The general rule is this: courts will not enforce illegal bargains. The parties are left where the court found them, and no relief is granted: it’s a hands-off policy. The illegal agreement is void, and that a wrongdoer has benefited to the other’s detriment does not matter.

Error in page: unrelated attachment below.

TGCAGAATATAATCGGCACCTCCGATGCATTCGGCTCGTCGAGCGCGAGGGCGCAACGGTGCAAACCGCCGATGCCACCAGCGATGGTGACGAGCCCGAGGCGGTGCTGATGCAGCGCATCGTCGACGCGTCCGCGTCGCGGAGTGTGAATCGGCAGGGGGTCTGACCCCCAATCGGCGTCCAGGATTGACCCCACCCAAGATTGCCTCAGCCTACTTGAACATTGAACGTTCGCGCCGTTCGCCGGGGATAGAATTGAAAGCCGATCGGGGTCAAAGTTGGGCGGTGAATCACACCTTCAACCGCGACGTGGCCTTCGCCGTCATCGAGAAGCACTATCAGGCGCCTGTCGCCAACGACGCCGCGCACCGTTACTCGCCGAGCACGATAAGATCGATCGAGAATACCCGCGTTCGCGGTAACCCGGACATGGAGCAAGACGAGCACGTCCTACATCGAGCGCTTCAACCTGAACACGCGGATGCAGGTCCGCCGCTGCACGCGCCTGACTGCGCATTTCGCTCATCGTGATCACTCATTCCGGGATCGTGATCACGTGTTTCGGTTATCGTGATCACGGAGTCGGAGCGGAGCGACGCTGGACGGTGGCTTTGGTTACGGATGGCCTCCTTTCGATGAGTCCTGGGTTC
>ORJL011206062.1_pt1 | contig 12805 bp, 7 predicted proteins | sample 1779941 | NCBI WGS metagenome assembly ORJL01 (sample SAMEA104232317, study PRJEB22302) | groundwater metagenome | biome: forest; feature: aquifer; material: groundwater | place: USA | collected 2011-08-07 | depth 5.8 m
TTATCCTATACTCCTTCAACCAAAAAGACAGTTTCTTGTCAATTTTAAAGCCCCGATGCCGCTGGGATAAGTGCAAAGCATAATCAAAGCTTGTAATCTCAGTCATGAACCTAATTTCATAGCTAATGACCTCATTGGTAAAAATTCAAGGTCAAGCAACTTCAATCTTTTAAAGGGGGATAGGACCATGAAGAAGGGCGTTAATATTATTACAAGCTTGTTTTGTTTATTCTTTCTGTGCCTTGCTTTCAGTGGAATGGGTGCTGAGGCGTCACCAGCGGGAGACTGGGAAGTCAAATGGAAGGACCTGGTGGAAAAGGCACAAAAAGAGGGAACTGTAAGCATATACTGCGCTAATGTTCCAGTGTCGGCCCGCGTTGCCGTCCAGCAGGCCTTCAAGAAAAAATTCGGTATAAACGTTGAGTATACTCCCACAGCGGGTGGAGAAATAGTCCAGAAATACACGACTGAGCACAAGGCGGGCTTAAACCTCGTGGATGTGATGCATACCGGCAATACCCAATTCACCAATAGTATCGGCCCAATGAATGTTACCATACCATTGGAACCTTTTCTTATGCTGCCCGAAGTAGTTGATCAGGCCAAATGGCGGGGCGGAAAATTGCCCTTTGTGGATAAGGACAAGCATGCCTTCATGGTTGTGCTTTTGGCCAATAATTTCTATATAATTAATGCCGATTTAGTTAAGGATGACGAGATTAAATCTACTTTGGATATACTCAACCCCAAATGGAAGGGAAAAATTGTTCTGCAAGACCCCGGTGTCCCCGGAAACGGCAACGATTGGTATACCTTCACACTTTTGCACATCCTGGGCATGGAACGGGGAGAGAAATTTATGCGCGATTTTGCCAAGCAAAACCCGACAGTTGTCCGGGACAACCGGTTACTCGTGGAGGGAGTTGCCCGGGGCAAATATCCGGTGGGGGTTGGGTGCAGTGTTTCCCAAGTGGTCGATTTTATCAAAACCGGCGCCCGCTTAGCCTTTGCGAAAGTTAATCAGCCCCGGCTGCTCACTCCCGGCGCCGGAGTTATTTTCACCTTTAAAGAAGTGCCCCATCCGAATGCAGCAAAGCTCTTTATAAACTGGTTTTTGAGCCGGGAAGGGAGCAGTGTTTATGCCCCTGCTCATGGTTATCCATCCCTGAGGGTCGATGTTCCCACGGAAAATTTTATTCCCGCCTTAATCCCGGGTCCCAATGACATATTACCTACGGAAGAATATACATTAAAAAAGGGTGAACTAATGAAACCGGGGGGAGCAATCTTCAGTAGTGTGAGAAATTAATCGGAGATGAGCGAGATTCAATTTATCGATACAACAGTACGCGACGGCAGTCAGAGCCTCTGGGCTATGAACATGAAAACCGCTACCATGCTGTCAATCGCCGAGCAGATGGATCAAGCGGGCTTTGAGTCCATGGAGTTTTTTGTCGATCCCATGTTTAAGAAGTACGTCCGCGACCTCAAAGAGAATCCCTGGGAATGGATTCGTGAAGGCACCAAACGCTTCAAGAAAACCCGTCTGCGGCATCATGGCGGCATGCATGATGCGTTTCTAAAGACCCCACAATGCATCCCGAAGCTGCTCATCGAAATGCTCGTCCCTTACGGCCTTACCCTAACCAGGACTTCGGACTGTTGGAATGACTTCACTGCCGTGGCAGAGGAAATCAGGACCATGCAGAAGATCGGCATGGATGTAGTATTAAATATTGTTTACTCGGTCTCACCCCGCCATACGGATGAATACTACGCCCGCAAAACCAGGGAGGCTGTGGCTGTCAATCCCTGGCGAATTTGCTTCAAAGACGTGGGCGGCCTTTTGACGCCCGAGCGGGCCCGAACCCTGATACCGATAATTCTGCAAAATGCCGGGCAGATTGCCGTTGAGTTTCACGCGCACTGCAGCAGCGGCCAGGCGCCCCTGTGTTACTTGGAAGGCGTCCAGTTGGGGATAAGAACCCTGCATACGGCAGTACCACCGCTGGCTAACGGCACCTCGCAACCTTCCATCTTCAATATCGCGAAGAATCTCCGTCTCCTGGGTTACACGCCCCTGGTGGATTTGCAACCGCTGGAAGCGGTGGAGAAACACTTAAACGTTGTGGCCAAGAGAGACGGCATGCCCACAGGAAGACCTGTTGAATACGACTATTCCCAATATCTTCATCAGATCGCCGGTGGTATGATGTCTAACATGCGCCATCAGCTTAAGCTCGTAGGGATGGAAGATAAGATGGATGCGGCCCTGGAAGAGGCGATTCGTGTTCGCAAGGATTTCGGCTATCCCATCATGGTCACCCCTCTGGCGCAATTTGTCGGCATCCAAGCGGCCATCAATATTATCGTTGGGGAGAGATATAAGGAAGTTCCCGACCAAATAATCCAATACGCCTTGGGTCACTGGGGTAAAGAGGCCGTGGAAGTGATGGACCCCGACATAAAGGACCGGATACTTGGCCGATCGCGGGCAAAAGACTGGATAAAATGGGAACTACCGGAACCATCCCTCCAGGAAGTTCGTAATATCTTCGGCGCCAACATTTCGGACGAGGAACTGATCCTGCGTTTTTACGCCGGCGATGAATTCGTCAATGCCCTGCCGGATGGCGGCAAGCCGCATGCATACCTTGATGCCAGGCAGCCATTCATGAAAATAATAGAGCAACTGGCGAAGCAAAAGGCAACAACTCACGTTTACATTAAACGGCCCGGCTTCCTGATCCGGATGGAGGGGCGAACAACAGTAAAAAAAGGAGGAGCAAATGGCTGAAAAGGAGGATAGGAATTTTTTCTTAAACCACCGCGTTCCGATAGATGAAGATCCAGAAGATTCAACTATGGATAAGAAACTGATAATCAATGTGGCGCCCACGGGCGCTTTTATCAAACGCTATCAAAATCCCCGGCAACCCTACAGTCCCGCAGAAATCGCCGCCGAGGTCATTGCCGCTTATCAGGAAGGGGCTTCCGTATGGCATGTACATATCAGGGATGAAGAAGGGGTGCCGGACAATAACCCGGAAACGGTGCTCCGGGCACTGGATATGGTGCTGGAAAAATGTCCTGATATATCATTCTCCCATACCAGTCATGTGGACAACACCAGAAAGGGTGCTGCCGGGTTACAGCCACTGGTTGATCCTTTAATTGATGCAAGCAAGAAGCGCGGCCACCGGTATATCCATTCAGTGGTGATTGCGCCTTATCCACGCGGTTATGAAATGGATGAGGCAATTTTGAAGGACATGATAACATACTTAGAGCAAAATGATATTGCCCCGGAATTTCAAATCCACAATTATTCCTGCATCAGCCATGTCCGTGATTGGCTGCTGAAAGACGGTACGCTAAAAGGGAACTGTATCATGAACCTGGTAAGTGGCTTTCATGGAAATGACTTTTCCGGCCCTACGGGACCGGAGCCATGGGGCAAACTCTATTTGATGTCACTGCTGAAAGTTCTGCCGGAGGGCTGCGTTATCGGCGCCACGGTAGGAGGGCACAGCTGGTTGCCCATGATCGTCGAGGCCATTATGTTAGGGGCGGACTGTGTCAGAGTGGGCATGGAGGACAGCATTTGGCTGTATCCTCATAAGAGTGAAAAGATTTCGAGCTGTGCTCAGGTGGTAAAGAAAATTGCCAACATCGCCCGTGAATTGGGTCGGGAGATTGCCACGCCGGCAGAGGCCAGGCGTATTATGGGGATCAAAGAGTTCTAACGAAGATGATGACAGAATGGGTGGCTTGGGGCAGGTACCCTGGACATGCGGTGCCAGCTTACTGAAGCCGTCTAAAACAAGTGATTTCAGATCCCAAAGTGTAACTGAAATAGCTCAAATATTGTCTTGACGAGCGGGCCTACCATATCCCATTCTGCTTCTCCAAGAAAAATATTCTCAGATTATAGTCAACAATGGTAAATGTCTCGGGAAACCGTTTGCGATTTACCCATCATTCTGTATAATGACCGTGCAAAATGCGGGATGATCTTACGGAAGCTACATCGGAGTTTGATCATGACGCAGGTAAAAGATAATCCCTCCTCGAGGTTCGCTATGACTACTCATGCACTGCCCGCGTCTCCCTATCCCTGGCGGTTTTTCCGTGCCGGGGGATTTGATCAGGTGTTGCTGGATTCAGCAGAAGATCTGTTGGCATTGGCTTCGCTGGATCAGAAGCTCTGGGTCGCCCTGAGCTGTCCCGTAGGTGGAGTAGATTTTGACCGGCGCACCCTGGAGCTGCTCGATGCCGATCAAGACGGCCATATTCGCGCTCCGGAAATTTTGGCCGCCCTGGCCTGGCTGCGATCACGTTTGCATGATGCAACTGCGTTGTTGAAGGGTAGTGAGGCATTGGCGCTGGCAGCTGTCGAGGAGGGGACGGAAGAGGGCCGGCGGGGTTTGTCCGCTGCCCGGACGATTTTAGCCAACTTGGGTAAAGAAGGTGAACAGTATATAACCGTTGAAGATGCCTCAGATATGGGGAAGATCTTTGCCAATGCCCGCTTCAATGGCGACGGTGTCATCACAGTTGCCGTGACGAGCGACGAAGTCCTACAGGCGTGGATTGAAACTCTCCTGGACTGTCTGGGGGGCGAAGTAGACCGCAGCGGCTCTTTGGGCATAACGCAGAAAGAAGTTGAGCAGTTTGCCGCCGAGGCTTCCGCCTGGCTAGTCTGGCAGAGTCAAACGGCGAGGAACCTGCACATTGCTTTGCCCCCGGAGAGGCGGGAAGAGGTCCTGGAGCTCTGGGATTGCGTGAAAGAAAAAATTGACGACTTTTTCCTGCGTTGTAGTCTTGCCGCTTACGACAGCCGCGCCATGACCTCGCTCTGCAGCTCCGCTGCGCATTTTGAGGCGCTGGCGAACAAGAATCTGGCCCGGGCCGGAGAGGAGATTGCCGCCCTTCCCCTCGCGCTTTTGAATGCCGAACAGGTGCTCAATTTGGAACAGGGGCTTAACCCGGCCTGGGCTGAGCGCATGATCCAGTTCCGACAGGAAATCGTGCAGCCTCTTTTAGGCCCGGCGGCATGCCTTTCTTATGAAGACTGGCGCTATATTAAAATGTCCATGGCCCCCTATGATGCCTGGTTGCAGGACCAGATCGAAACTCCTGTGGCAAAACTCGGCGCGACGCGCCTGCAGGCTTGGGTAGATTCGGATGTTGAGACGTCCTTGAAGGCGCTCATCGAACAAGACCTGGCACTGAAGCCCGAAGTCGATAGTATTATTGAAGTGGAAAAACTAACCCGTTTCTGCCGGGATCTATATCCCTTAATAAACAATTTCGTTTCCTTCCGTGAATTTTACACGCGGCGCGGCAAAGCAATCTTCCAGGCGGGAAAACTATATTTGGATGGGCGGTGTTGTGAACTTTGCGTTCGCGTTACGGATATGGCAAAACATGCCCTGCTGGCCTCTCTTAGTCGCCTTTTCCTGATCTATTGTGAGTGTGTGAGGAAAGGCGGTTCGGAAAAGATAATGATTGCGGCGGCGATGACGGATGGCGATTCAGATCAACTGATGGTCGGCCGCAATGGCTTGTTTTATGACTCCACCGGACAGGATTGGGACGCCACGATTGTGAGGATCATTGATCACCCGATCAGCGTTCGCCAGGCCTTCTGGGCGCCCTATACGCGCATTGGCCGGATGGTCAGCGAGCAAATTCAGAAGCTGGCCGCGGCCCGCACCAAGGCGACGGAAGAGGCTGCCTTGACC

For example, suppose a specialty contractor, statutorily required to have a license, constructs a waterslide for Plaintiff, when the contractor knew or should have known he was unlicensed. Plaintiff discovers the impropriety and refuses to pay the contractor $80,000 remaining on the deal. The contractor will not get paid. 1 In another example, a man held himself out to be an architect in a jurisdiction requiring that architects pass a test to be licensed. He was paid $80,000 to design a house costing $900,000. The project was late and over budget, and the building violated relevant easement building-code rules. The unlicensed architect was not allowed to keep his fee. 2